Too many otherwise-serious discussions about oil prices and production costs are marred by the failure to take inflation into account.
Statements like "the era of $20 oil is over" or "oil prices will hit $140 per barrel by 2025" are typical examples of the prevalence of money illusion in the oil market.
Forecasts about nominal prices far in the future, and statements about prices which make comparisons with prices in the 1990s, are meaningless.
No one would compare the current price of bread, or expected bread prices in 2025, with the cost of a loaf in 1995. Yet this type of statement about oil prices is surprisingly common.
The general debasement of currencies has an enormous impact when comparing oil prices a decade or more apart.
For example, OPEC's price band of $22-28 per barrel, adopted in 2000, would now be equivalent to $28-36 or $32-41, depending on whether inflation is assumed to have run at 2 percent or 3 percent a year over the last 13 years.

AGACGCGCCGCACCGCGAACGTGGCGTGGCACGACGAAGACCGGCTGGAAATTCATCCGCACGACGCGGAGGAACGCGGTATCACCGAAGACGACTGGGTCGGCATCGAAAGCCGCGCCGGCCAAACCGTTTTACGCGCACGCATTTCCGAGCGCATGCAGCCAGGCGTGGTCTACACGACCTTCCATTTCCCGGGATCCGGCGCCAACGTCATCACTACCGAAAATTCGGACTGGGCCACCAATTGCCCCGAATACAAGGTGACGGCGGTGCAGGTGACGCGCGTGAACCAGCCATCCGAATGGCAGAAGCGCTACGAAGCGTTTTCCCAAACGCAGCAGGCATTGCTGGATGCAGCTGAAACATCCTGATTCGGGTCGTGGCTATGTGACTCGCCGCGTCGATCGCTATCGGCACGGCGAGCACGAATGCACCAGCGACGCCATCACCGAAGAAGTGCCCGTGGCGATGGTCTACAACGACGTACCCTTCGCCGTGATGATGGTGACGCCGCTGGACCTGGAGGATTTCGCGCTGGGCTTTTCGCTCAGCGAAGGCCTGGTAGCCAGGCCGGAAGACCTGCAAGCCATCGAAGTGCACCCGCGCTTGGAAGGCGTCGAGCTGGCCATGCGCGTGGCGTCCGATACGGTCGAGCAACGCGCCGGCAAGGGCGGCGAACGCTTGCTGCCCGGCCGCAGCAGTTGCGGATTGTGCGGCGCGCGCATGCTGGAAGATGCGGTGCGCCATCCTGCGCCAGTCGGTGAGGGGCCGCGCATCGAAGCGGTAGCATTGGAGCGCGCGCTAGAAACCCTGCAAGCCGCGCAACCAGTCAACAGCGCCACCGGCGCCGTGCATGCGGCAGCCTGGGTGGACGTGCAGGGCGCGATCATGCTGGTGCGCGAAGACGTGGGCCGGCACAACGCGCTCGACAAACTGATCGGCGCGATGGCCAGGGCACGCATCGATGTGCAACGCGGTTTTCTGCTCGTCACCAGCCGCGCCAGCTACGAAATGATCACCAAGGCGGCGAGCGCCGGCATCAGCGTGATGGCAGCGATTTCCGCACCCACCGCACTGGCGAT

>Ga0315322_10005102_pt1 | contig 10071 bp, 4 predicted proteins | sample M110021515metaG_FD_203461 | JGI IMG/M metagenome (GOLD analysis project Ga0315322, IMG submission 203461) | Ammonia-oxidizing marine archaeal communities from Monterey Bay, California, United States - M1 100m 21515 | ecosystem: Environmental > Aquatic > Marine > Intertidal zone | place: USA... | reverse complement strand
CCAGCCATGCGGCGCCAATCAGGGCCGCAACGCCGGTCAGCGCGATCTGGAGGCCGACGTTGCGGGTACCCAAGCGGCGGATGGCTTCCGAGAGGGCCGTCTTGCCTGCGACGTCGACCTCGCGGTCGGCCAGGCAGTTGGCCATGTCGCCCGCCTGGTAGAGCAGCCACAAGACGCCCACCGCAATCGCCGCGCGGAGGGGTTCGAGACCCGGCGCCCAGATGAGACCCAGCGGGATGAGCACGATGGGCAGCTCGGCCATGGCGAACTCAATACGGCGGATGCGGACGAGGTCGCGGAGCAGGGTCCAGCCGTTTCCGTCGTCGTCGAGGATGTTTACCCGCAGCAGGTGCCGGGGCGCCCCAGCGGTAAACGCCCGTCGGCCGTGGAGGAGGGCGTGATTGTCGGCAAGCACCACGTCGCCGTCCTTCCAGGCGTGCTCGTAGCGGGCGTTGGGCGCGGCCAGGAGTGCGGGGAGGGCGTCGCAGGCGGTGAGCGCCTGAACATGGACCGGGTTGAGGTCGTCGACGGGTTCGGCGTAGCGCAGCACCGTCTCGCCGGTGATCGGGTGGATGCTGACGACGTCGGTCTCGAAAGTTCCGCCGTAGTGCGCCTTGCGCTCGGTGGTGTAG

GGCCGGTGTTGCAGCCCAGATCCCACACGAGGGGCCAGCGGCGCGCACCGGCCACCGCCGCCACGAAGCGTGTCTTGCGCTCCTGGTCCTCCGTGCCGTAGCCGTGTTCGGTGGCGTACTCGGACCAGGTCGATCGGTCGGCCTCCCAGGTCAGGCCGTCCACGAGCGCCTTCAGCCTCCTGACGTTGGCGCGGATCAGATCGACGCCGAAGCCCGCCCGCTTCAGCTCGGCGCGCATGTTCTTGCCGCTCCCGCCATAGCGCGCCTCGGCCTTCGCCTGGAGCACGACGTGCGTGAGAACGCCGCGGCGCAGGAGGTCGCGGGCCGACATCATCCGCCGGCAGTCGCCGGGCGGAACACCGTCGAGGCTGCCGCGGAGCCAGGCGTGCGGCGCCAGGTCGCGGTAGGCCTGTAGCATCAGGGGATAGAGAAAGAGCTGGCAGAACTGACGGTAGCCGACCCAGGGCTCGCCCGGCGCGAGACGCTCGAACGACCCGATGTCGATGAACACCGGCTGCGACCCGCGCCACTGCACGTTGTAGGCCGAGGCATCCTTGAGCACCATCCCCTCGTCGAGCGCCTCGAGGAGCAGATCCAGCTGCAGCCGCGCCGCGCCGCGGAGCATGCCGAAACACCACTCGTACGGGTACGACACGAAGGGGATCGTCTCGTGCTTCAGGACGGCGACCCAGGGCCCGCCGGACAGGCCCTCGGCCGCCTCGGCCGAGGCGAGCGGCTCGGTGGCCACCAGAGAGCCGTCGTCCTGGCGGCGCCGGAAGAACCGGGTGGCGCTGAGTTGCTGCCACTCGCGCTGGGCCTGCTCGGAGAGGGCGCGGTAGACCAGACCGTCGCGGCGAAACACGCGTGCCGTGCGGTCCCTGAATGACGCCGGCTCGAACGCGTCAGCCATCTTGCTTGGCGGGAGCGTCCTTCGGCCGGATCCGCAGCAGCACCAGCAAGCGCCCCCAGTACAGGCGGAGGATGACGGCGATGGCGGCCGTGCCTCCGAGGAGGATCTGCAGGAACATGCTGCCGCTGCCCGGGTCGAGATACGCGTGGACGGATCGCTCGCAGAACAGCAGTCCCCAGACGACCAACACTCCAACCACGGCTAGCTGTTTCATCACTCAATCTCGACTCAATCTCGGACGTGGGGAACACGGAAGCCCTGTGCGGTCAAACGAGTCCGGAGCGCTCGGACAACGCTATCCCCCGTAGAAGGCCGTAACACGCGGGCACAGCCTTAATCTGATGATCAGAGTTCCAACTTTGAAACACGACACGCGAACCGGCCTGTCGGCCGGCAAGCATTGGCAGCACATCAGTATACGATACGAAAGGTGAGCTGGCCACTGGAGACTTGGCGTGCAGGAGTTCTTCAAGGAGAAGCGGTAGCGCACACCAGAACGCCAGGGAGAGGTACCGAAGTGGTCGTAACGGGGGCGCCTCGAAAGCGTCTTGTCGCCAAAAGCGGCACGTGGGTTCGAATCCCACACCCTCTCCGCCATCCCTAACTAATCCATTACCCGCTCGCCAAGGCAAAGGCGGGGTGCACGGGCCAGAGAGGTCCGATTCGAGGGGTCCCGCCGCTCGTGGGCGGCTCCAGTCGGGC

A nominal price of $140 in 2025 is equivalent to just $110 today in real terms, after allowing for inflation at 2 percent.
Oil prices (and prices for derivatives such as gasoline and diesel) are the most familiar of all prices for both investors and consumers. A history of oil and fuel prices is seared into the collective memory of both producing and consuming countries like no other commodity or product.
Unfortunately, familiarity with the past leads analysts and commentators to make mistakes when thinking about the far future. Too many debates are set up in terms of straw men, which are satisfyingly easy to knock down but obscure deeper analysis.
It is easy to state the era of $20 (or $30 or $40) crude is over because costs have escalated as the industry has been forced to produce more challenging forms of oil (shale) and in tougher environments (deepwater) but that does not actually say very much about the real cost of energy.
In 1995, it was possible to state with similar assurance that oil prices would never sustainably be below $10 per barrel, which was the official posted price two decades earlier, at the height of the 1974 price spike.
But if oil prices cannot sustainably decline to $40 per barrel in the next few years, that does not mean they could not fall to $60, $80 or $90 - all of which would be fairly high in historical terms after adjusting for inflation.
A nominal price of $90 this year would be equivalent to $53 in 1995, assuming 3 percent inflation in the interim.
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